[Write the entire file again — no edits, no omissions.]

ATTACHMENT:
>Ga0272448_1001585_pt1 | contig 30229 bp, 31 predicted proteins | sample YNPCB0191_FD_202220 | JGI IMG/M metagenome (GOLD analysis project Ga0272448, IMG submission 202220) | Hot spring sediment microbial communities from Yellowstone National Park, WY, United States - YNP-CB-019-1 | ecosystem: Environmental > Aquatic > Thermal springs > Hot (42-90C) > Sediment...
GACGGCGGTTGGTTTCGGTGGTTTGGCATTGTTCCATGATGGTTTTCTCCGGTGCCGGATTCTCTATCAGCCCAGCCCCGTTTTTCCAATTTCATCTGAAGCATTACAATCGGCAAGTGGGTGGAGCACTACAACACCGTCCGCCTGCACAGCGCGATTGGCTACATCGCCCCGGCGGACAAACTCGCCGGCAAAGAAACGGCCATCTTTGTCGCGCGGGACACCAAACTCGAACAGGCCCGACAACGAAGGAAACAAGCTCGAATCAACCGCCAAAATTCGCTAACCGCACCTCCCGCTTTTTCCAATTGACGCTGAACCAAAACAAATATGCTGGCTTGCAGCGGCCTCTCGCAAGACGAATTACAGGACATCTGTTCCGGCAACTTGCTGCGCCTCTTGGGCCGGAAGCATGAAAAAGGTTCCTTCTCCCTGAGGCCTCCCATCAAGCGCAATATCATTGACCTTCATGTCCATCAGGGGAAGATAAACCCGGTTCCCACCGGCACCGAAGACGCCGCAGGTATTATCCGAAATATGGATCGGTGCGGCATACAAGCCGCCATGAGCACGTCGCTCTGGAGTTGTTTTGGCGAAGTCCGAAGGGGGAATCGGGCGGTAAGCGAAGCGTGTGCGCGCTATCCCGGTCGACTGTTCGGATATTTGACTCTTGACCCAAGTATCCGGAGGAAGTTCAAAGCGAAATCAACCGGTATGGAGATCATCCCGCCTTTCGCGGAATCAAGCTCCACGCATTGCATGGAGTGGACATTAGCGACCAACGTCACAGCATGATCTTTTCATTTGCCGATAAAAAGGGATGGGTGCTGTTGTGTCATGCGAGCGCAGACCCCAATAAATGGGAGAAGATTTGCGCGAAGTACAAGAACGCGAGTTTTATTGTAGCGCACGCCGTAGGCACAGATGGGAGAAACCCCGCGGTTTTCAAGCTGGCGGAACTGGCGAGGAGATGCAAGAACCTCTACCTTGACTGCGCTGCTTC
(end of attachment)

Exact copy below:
>Ga0272448_1001585_pt1 | contig 30229 bp, 31 predicted proteins | sample YNPCB0191_FD_202220 | JGI IMG/M metagenome (GOLD analysis project Ga0272448, IMG submission 202220) | Hot spring sediment microbial communities from Yellowstone National Park, WY, United States - YNP-CB-019-1 | ecosystem: Environmental > Aquatic > Thermal springs > Hot (42-90C) > Sediment...
GACGGCGGTTGGTTTCGGTGGTTTGGCATTGTTCCATGATGGTTTTCTCCGGTGCCGGATTCTCTATCAGCCCAGCCCCGTTTTTCCAATTTCATCTGAAGCATTACAATCGGCAAGTGGGTGGAGCACTACAACACCGTCCGCCTGCACAGCGCGATTGGCTACATCGCCCCGGCGGACAAACTCGCCGGCAAAGAAACGGCCATCTTTGTCGCGCGGGACACCAAACTCGAACAGGCCCGACAACGAAGGAAACAAGCTCGAATCAACCGCCAAAATTCGCTAACCGCACCTCCCGCTTTTTCCAATTGACGCTGAACCAAAACAAATATGCTGGCTTGCAGCGGCCTCTCGCAAGACGAATTACAGGACATCTGTTCCGGCAACTTGCTGCGCCTCTTGGGCCGGAAGCATGAAAAAGGTTCCTTCTCCCTGAGGCCTCCCATCAAGCGCAATATCATTGACCTTCATGTCCATCAGGGGAAGATAAACCCGGTTCCCACCGGCACCGAAGACGCCGCAGGTATTATCCGAAATATGGATCGGTGCGGCATACAAGCCGCCATGAGCACGTCGCTCTGGAGTTGTTTTGGCGAAGTCCGAAGGGGGAATCGGGCGGTAAGCGAAGCGTGTGCGCGCTATCCCGGTCGACTGTTCGGATATTTGACTCTTGACCCAAGTATCCGGAGGAAGTTCAAAGCGAAATCAACCGGTATGGAGATCATCCCGCCTTTCGCGGAATCAAGCTCCACGCATTGCATGGAGTGGACATTAGCGACCAACGTCACAGCATGATCTTTTCATTTGCCGATAAAAAGGGATGGGTGCTGTTGTGTCATGCGAGCGCAGACCCCAATAAATGGGAGAAGATTTGCGCGAAGTACAAGAACGCGAGTTTTATTGTAGCGCACGCCGTAGGCACAGATGGGAGAAACCCCGCGGTTTTCAAGCTGGCGGAACTGGCGAGGAGATGCAAGAACCTCTACCTTGACTGCGCTGCTTC